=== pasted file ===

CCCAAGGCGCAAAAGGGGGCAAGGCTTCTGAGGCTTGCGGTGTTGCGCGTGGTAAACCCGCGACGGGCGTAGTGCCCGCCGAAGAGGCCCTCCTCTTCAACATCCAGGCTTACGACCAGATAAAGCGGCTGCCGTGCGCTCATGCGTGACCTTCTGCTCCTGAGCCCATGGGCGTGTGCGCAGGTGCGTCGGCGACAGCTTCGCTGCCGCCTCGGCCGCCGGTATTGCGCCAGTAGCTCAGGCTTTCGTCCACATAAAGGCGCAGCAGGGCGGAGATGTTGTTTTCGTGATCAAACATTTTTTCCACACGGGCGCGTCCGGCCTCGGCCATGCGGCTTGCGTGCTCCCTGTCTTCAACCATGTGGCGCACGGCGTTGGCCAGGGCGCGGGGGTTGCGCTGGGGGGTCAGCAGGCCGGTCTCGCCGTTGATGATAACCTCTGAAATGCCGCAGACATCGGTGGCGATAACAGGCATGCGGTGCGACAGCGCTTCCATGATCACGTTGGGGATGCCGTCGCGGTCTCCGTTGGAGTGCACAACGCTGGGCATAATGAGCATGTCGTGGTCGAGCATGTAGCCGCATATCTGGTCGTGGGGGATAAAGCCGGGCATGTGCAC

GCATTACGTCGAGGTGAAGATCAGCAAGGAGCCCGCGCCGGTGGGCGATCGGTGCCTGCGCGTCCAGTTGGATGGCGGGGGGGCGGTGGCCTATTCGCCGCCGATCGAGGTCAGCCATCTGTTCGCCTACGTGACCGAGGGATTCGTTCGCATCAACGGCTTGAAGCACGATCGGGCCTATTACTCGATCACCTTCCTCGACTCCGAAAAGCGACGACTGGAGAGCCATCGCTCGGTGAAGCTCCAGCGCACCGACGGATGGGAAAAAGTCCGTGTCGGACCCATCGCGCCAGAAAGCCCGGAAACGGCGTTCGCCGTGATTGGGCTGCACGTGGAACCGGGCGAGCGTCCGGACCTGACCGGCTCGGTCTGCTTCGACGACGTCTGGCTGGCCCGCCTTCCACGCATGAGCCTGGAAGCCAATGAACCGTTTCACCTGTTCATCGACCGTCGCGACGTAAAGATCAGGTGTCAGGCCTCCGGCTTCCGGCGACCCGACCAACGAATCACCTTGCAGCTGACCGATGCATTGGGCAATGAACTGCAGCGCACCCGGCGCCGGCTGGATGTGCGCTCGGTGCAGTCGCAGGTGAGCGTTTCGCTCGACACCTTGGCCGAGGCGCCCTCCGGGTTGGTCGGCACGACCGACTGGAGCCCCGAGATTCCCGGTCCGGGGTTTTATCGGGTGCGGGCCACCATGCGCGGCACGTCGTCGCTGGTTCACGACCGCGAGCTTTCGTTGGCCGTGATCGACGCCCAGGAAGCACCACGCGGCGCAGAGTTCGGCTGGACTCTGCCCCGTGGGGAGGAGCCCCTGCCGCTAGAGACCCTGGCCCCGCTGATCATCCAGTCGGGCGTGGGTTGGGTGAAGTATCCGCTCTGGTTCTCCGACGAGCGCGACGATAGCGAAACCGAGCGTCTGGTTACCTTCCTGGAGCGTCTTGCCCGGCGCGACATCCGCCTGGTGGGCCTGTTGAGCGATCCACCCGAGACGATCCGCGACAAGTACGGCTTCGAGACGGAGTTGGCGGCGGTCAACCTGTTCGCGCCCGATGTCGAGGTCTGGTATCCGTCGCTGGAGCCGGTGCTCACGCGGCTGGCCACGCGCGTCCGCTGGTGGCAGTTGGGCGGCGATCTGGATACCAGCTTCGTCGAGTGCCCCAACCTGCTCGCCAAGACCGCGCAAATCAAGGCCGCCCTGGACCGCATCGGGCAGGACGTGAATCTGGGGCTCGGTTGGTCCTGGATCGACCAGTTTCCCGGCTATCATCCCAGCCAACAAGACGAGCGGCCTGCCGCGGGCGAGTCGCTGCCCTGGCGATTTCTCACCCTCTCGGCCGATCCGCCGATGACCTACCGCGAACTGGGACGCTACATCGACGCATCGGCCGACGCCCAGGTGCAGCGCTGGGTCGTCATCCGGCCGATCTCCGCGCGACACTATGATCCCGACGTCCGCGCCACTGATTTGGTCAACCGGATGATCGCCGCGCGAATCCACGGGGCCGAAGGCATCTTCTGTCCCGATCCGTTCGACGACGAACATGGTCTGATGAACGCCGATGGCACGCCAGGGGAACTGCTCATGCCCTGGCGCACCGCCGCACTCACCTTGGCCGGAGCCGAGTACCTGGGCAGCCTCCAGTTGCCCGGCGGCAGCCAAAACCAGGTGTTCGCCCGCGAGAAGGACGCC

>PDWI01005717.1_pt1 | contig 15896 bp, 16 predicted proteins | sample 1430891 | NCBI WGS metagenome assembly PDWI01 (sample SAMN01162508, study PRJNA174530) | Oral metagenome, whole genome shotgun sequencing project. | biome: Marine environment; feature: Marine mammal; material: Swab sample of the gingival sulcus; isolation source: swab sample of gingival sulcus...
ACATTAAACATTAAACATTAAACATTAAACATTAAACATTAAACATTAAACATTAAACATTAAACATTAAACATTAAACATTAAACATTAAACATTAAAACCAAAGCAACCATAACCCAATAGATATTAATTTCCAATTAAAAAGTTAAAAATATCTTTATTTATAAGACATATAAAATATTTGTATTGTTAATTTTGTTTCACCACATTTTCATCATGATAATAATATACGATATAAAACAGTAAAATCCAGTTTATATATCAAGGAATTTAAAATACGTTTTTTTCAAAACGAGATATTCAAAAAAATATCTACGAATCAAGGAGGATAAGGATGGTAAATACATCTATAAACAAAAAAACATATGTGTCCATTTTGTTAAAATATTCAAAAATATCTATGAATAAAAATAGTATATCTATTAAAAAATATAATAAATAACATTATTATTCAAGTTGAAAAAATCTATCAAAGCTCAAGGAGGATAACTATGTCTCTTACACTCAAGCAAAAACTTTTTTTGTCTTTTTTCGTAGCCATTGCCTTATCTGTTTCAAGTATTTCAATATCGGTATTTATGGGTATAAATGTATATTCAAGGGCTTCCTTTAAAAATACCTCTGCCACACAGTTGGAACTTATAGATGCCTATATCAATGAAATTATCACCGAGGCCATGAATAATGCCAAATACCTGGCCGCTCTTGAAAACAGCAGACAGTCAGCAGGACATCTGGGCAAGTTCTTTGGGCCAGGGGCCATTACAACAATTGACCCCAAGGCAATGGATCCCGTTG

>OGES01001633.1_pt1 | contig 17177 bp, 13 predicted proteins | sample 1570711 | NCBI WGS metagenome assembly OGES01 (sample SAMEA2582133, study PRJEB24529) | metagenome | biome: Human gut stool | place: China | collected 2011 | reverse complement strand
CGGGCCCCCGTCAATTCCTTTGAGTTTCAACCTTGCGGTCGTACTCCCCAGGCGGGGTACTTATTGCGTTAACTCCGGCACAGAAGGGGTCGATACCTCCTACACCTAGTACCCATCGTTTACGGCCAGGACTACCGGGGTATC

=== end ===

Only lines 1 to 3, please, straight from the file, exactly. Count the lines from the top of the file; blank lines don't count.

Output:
CCCAAGGCGCAAAAGGGGGCAAGGCTTCTGAGGCTTGCGGTGTTGCGCGTGGTAAACCCGCGACGGGCGTAGTGCCCGCCGAAGAGGCCCTCCTCTTCAACATCCAGGCTTACGACCAGATAAAGCGGCTGCCGTGCGCTCATGCGTGACCTTCTGCTCCTGAGCCCATGGGCGTGTGCGCAGGTGCGTCGGCGACAGCTTCGCTGCCGCCTCGGCCGCCGGTATTGCGCCAGTAGCTCAGGCTTTCGTCCACATAAAGGCGCAGCAGGGCGGAGATGTTGTTTTCGTGATCAAACATTTTTTCCACACGGGCGCGTCCGGCCTCGGCCATGCGGCTTGCGTGCTCCCTGTCTTCAACCATGTGGCGCACGGCGTTGGCCAGGGCGCGGGGGTTGCGCTGGGGGGTCAGCAGGCCGGTCTCGCCGTTGATGATAACCTCTGAAATGCCGCAGACATCGGTGGCGATAACAGGCATGCGGTGCGACAGCGCTTCCATGATCACGTTGGGGATGCCGTCGCGGTCTCCGTTGGAGTGCACAACGCTGGGCATAATGAGCATGTCGTGGTCGAGCATGTAGCCGCATATCTGGTCGTGGGGGATAAAGCCGGGCATGTGCAC

GCATTACGTCGAGGTGAAGATCAGCAAGGAGCCCGCGCCGGTGGGCGATCGGTGCCTGCGCGTCCAGTTGGATGGCGGGGGGGCGGTGGCCTATTCGCCGCCGATCGAGGTCAGCCATCTGTTCGCCTACGTGACCGAGGGATTCGTTCGCATCAACGGCTTGAAGCACGATCGGGCCTATTACTCGATCACCTTCCTCGACTCCGAAAAGCGACGACTGGAGAGCCATCGCTCGGTGAAGCTCCAGCGCACCGACGGATGGGAAAAAGTCCGTGTCGGACCCATCGCGCCAGAAAGCCCGGAAACGGCGTTCGCCGTGATTGGGCTGCACGTGGAACCGGGCGAGCGTCCGGACCTGACCGGCTCGGTCTGCTTCGACGACGTCTGGCTGGCCCGCCTTCCACGCATGAGCCTGGAAGCCAATGAACCGTTTCACCTGTTCATCGACCGTCGCGACGTAAAGATCAGGTGTCAGGCCTCCGGCTTCCGGCGACCCGACCAACGAATCACCTTGCAGCTGACCGATGCATTGGGCAATGAACTGCAGCGCACCCGGCGCCGGCTGGATGTGCGCTCGGTGCAGTCGCAGGTGAGCGTTTCGCTCGACACCTTGGCCGAGGCGCCCTCCGGGTTGGTCGGCACGACCGACTGGAGCCCCGAGATTCCCGGTCCGGGGTTTTATCGGGTGCGGGCCACCATGCGCGGCACGTCGTCGCTGGTTCACGACCGCGAGCTTTCGTTGGCCGTGATCGACGCCCAGGAAGCACCACGCGGCGCAGAGTTCGGCTGGACTCTGCCCCGTGGGGAGGAGCCCCTGCCGCTAGAGACCCTGGCCCCGCTGATCATCCAGTCGGGCGTGGGTTGGGTGAAGTATCCGCTCTGGTTCTCCGACGAGCGCGACGATAGCGAAACCGAGCGTCTGGTTACCTTCCTGGAGCGTCTTGCCCGGCGCGACATCCGCCTGGTGGGCCTGTTGAGCGATCCACCCGAGACGATCCGCGACAAGTACGGCTTCGAGACGGAGTTGGCGGCGGTCAACCTGTTCGCGCCCGATGTCGAGGTCTGGTATCCGTCGCTGGAGCCGGTGCTCACGCGGCTGGCCACGCGCGTCCGCTGGTGGCAGTTGGGCGGCGATCTGGATACCAGCTTCGTCGAGTGCCCCAACCTGCTCGCCAAGACCGCGCAAATCAAGGCCGCCCTGGACCGCATCGGGCAGGACGTGAATCTGGGGCTCGGTTGGTCCTGGATCGACCAGTTTCCCGGCTATCATCCCAGCCAACAAGACGAGCGGCCTGCCGCGGGCGAGTCGCTGCCCTGGCGATTTCTCACCCTCTCGGCCGATCCGCCGATGACCTACCGCGAACTGGGACGCTACATCGACGCATCGGCCGACGCCCAGGTGCAGCGCTGGGTCGTCATCCGGCCGATCTCCGCGCGACACTATGATCCCGACGTCCGCGCCACTGATTTGGTCAACCGGATGATCGCCGCGCGAATCCACGGGGCCGAAGGCATCTTCTGTCCCGATCCGTTCGACGACGAACATGGTCTGATGAACGCCGATGGCACGCCAGGGGAACTGCTCATGCCCTGGCGCACCGCCGCACTCACCTTGGCCGGAGCCGAGTACCTGGGCAGCCTCCAGTTGCCCGGCGGCAGCCAAAACCAGGTGTTCGCCCGCGAGAAGGACGCC

>PDWI01005717.1_pt1 | contig 15896 bp, 16 predicted proteins | sample 1430891 | NCBI WGS metagenome assembly PDWI01 (sample SAMN01162508, study PRJNA174530) | Oral metagenome, whole genome shotgun sequencing project. | biome: Marine environment; feature: Marine mammal; material: Swab sample of the gingival sulcus; isolation source: swab sample of gingival sulcus...